My 6 Favorite Compilations, Soundtracks & Greatest Hits Records Of 2012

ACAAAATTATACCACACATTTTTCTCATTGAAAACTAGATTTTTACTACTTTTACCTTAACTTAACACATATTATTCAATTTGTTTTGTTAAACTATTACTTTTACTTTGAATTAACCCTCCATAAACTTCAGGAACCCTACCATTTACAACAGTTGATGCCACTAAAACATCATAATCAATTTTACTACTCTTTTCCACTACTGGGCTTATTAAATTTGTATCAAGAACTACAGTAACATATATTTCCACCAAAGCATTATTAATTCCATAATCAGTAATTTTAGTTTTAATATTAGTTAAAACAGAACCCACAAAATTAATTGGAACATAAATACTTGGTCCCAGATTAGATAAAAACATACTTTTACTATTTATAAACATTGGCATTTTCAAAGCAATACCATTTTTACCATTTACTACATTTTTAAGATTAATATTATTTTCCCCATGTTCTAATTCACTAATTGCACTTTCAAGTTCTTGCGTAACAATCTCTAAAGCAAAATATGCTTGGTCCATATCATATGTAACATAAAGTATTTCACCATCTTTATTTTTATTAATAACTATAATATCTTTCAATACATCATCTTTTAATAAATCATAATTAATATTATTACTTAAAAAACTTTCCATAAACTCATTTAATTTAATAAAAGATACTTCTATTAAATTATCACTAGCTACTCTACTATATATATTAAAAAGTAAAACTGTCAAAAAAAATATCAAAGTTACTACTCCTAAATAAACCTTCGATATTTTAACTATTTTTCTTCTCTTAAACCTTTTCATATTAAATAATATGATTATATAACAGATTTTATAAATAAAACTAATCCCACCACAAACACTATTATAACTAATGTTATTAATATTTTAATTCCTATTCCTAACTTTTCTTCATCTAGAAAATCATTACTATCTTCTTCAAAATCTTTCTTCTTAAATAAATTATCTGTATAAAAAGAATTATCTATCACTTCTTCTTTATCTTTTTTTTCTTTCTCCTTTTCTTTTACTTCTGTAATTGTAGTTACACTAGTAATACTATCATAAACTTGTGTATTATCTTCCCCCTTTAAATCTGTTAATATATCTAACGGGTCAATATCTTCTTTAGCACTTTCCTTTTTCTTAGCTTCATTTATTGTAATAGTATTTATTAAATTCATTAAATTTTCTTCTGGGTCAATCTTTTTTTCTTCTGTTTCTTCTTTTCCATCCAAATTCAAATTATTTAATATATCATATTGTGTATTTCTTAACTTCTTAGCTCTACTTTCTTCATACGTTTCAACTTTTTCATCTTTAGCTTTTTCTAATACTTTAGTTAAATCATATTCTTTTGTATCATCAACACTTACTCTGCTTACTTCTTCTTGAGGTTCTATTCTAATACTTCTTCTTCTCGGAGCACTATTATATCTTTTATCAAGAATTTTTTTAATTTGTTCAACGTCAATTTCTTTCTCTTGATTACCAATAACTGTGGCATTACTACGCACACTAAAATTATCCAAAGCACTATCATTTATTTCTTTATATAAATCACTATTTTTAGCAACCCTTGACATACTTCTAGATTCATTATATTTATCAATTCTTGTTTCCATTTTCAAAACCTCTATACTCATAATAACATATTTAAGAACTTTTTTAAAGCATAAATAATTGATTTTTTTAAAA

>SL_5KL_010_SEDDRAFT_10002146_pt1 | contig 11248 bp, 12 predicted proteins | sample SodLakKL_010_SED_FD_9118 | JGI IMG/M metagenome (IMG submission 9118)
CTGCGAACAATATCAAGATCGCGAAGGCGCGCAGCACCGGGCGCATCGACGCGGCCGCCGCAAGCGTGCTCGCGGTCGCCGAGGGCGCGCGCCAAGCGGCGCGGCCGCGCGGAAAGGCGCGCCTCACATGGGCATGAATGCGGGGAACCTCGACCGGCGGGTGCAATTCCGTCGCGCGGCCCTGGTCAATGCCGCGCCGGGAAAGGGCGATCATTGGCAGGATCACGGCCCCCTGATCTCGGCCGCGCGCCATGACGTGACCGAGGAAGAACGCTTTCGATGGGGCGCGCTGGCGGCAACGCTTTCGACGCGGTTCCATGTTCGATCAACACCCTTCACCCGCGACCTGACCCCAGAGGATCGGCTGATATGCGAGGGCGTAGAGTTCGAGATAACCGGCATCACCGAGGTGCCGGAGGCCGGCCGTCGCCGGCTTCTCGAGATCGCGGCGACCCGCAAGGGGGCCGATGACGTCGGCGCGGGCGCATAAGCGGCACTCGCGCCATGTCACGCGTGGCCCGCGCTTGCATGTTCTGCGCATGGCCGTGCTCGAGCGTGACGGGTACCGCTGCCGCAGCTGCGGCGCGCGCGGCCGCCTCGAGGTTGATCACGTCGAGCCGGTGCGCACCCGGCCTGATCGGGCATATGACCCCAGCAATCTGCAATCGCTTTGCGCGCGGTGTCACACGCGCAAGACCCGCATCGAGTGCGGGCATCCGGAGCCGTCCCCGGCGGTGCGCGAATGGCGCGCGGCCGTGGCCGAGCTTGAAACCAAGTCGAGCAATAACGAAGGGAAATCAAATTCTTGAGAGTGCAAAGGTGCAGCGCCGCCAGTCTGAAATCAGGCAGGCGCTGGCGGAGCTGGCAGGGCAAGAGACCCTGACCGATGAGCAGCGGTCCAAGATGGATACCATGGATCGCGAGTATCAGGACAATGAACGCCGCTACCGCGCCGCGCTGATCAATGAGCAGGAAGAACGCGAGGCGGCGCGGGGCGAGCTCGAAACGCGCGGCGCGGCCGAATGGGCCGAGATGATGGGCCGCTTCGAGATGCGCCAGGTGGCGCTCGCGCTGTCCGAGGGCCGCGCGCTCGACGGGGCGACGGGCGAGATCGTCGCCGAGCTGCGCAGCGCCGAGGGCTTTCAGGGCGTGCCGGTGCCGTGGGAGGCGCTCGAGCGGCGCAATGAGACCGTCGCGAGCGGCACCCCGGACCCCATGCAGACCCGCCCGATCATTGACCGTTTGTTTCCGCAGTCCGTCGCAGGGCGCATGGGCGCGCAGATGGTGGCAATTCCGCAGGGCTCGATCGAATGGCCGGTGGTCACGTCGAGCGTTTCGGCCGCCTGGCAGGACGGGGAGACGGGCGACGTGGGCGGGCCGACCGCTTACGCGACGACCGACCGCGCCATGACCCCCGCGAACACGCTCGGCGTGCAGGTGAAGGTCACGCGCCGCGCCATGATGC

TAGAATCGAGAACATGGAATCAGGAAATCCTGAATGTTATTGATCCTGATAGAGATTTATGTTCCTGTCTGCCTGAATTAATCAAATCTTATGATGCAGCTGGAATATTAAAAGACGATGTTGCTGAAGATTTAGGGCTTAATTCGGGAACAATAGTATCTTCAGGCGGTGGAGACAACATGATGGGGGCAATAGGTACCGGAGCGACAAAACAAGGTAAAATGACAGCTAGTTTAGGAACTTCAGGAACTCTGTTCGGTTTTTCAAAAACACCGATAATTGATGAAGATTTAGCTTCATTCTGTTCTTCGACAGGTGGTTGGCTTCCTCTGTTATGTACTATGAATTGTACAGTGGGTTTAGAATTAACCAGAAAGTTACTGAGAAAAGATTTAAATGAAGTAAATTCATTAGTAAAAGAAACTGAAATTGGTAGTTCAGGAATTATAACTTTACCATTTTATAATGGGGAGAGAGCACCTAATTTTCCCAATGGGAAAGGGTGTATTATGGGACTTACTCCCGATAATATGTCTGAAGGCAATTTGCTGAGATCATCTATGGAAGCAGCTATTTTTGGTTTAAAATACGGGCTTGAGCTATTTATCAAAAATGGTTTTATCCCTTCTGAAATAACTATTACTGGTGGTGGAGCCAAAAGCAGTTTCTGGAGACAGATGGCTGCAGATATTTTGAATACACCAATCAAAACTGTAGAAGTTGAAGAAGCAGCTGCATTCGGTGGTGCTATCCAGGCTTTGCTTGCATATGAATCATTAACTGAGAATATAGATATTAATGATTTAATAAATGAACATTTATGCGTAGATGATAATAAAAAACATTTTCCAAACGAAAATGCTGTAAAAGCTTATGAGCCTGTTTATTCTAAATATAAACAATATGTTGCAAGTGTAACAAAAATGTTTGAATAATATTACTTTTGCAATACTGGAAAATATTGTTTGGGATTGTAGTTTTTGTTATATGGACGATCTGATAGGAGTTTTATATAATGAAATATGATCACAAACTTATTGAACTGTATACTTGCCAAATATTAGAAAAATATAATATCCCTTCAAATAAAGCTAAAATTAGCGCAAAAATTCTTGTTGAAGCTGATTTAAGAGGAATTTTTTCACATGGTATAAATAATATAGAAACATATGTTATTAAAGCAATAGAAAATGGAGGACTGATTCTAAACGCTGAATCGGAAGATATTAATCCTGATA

As it turns out, most of the music I bought this year came from Amazon and their awesome $5 album (and under) deals. I’m a sucker for a deal and an even bigger sucker for paying a little for what I consider to be a lot. That’s the case for most of the five records on this particular list which features a soundtrack, the complete recording of a particular artist from one record label and three greatest hits packages. This is a good way to mainline lots of music from a particular artist on the cheap. muppet soundtrackI wrote about how much I enjoyed The Muppets earlier this year. That love translated into the purchase of the soundtrack as well, something that hasn’t happened in years. This one is a great mix of soundbites from the movie, original songs and a few known songs like Starship’s “We Built This City” and Paul Simon’s “Me and Julio Down By The Schoolyeard.” I would have probably bought this record just for the amazing “Life’s A Happy Song,” the fact that the rest is so awesome is gravy. ZZ Top Rancho TexicanI only really know ZZ Top from their singles, a greatest hits collection my dad had and seeing them live also with my dad. I do have one of their early records, but have to admit, it gets a little slow and I tend to lose interest. So, when I saw Rancho Texicano: The Very Best of ZZ Top — which features 38 tracks! — on Amazon for a fin? That was an easy purchase. The great thing about this collection is that it’s not just all the songs you know like “Tush,” “Cheap Sunglasses” and “Gimme All Your Lovin'” but also some deeper cuts that flesh this record out. A great example of what a greatest hits collection can be when not limited to a physical disc. Also, proof that this is one of the greatest damn bands around. aretha franklin 30 greatest hitsSometimes you just need some soul in your life. That’s why I snatched up Aretha Franklin’s 30 Greatest Hits. Also, Lu likes listening to music with some swing and jazz to it, so this was an easy buy. Listening through these tracks was an interesting experience because I didn’t realize that some of these songs were hers. That’s probably a reflection on my ignorance of Franklin’s career, but I enjoy getting educated. willie nelson complete atlantic sessionsOne of the reasons I shied away from greatest hits records in the past is because I like discovering some of the deep cuts on records, the ones you don’t hear on the radio. Now that I’m getting older though, I find myself becoming more “Get to the hits!” It’s not a feeling I like and one I’m trying to work beyond. Anyway, Willie Nelson’s Complete Atlantic Sessions is like the antithesis of those hits records I avoided as it contains all 61 tracks Willie recorded for them. I haven’t gotten all the way through this one yet, but I like what I’ve head enough to warrant the purchase and its spot in this list. beach boys 50 big onesFor years and years I heard how great the Beach Boys’ Pet Sounds was. When I finally picked it up, I have to admit, I was a little disappointed. It’s a great record, don’t get me wrong, but it lacks the fun, surf rock songs I love (for the most part). It just wasn’t what I was expecting. So, when I saw The Beach Boys’ 50 Big Ones: Greatest Hits, it was another no-brainer. The beauty of this collection is that it literally has every Beach Boys song I know of. I’m sure it’s missing the deep cuts I talked about above, but I’m okay with that. The one downside to having so many tracks, though, is that I realized I’m not built to listen to 25 Beach Boys tracks in a short period of time, let alone 50. Those amazing harmonies they do can get a little annoying when listened to in a short period of time. However, I’m still glad I have this record because I can listen to what I want, in small chunks, whenever I want.